The “Lead-Safe Housing for Kids Act of 2019” was introduced on May 21 by a bipartisan group of senators, including Dick Durbin (D-IL), Tim Scott (R-SC), Bob Menendez (D-NJ), Todd Young (R-IN), Tammy Duckworth (D-IL), Tim Kaine (D-VA), Rob Portman (R-OH), and Tina Smith (D-MN). NLIHC supports the legislation, which would require HUD to update its lead-poisoning prevention measures to reflect modern science and ensure that families and children living in federally assisted housing are protected from the devastating consequences of lead poisoning.
According to HUD, lead-based paint is present in roughly 37 million U.S. homes, posing serious health and safety risks, including long-term and irreversible health, neurological, and behavioral problems in children. While the available science for detecting and remediating lead hazards in a home has evolved significantly in the last two decades, federal laws and regulations continue to lag far behind, putting children at the risk of being exposed lead before any intervention is triggered.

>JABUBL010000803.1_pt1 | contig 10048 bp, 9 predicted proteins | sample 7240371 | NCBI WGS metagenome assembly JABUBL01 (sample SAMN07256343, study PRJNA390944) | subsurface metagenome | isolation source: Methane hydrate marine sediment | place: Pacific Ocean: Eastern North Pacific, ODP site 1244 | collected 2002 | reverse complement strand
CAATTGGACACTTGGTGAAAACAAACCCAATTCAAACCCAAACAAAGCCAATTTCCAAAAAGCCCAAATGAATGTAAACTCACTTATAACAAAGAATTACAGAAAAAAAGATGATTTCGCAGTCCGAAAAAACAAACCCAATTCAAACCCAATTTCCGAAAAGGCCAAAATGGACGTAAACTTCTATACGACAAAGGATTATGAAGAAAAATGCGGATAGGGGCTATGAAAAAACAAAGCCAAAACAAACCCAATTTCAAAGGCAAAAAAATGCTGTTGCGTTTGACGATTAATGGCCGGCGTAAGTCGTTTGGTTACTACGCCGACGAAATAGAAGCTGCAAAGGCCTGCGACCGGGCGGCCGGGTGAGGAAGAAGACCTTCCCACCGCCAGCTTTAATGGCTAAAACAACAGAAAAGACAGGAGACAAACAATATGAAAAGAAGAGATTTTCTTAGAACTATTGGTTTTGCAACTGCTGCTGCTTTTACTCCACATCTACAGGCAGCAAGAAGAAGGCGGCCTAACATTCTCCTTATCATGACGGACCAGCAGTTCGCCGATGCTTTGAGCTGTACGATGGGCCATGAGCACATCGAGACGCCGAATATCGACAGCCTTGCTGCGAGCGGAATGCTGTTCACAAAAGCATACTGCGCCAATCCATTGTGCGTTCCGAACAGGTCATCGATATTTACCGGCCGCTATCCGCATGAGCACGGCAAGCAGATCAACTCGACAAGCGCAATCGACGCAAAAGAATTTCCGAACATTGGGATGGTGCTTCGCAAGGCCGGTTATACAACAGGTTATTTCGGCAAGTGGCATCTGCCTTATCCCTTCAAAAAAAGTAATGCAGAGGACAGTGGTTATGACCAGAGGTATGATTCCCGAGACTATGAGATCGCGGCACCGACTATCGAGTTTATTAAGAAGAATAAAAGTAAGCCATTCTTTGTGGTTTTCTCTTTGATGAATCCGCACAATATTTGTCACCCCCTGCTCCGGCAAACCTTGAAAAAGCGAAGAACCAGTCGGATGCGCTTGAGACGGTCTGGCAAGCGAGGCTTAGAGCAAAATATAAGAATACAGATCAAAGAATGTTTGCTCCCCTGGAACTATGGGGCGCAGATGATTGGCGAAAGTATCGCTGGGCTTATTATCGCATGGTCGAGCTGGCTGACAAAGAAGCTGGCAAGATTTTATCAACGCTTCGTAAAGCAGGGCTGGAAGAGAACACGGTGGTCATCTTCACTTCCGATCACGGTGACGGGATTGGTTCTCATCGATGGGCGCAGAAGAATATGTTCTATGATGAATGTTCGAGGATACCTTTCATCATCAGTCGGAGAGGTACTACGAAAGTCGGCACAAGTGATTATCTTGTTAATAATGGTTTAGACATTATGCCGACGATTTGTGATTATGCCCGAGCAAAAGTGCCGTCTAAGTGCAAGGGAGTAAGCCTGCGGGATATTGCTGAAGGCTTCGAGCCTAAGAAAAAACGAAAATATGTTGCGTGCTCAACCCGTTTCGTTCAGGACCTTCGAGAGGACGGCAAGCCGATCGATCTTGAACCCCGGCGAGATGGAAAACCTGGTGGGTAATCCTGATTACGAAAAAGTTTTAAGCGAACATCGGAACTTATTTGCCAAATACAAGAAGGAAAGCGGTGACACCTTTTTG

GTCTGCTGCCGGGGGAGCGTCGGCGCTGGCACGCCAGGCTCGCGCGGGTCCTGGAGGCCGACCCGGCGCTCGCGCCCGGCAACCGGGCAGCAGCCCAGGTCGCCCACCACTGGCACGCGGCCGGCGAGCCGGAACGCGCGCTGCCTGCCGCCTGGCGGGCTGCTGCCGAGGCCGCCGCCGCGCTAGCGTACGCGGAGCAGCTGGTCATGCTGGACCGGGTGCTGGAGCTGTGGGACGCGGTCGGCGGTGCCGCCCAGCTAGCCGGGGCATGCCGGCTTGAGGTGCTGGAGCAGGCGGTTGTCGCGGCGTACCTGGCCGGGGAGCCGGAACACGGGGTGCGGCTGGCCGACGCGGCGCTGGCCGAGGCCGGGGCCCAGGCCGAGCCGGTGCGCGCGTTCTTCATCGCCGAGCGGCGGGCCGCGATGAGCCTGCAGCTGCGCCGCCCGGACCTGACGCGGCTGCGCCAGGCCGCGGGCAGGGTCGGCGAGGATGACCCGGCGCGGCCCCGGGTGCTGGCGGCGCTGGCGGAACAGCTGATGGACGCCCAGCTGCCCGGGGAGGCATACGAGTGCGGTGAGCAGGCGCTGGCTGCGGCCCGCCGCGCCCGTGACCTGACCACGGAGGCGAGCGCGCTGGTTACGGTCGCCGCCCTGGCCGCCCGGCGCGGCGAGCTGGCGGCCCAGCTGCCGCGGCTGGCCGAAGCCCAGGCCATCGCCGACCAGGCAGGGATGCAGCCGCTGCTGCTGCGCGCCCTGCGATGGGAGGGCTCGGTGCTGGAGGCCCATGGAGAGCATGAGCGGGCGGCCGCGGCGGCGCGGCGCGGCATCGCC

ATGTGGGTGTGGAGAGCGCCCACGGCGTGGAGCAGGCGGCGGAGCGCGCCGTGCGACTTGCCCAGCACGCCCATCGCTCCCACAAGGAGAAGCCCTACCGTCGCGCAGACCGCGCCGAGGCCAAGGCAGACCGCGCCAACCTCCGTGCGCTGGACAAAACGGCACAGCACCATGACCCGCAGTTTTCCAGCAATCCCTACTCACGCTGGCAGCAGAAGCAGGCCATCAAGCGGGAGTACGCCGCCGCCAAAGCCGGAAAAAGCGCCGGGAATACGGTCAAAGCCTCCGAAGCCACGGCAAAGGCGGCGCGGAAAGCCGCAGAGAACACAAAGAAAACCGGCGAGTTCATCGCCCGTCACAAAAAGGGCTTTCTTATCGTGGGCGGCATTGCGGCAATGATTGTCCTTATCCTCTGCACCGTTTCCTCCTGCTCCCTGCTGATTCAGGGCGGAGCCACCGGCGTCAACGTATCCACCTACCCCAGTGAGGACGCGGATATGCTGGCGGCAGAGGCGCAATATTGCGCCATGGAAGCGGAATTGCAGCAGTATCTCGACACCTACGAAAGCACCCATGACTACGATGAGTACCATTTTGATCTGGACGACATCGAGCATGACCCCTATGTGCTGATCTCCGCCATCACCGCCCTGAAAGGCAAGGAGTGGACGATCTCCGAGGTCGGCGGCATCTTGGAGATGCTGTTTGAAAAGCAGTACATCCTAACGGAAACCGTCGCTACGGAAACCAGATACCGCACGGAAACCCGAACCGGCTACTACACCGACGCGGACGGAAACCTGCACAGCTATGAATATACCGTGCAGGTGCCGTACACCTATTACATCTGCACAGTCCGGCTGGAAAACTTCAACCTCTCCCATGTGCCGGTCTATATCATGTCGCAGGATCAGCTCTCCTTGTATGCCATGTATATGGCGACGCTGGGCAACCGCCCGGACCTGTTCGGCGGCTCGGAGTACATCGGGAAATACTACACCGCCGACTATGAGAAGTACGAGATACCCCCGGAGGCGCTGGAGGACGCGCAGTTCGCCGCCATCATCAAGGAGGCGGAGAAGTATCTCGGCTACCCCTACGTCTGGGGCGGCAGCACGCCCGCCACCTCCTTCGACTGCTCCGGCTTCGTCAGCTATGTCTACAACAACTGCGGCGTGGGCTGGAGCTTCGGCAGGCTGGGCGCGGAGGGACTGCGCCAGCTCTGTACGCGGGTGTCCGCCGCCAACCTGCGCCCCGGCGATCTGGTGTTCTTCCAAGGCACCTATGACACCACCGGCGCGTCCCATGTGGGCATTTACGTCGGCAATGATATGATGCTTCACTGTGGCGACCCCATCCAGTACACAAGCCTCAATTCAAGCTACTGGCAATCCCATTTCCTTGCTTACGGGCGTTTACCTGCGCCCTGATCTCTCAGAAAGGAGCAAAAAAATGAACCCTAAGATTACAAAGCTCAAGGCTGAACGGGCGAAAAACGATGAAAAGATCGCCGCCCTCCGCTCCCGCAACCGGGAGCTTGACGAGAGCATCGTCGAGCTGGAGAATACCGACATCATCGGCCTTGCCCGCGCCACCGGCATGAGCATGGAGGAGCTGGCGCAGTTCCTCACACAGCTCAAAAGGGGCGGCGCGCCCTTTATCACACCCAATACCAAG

Specifically, the “Lead-Safe Housing for Kids Act of 2019” would require more stringent risk assessments and more accurate evaluation tools to identify lead hazards before a family moves into a home, provide opportunities for families to relocate on an emergency basis if a lead hazard is not abated within 30 days, and require landlords to disclose the presence of lead if lead hazards are found in the home.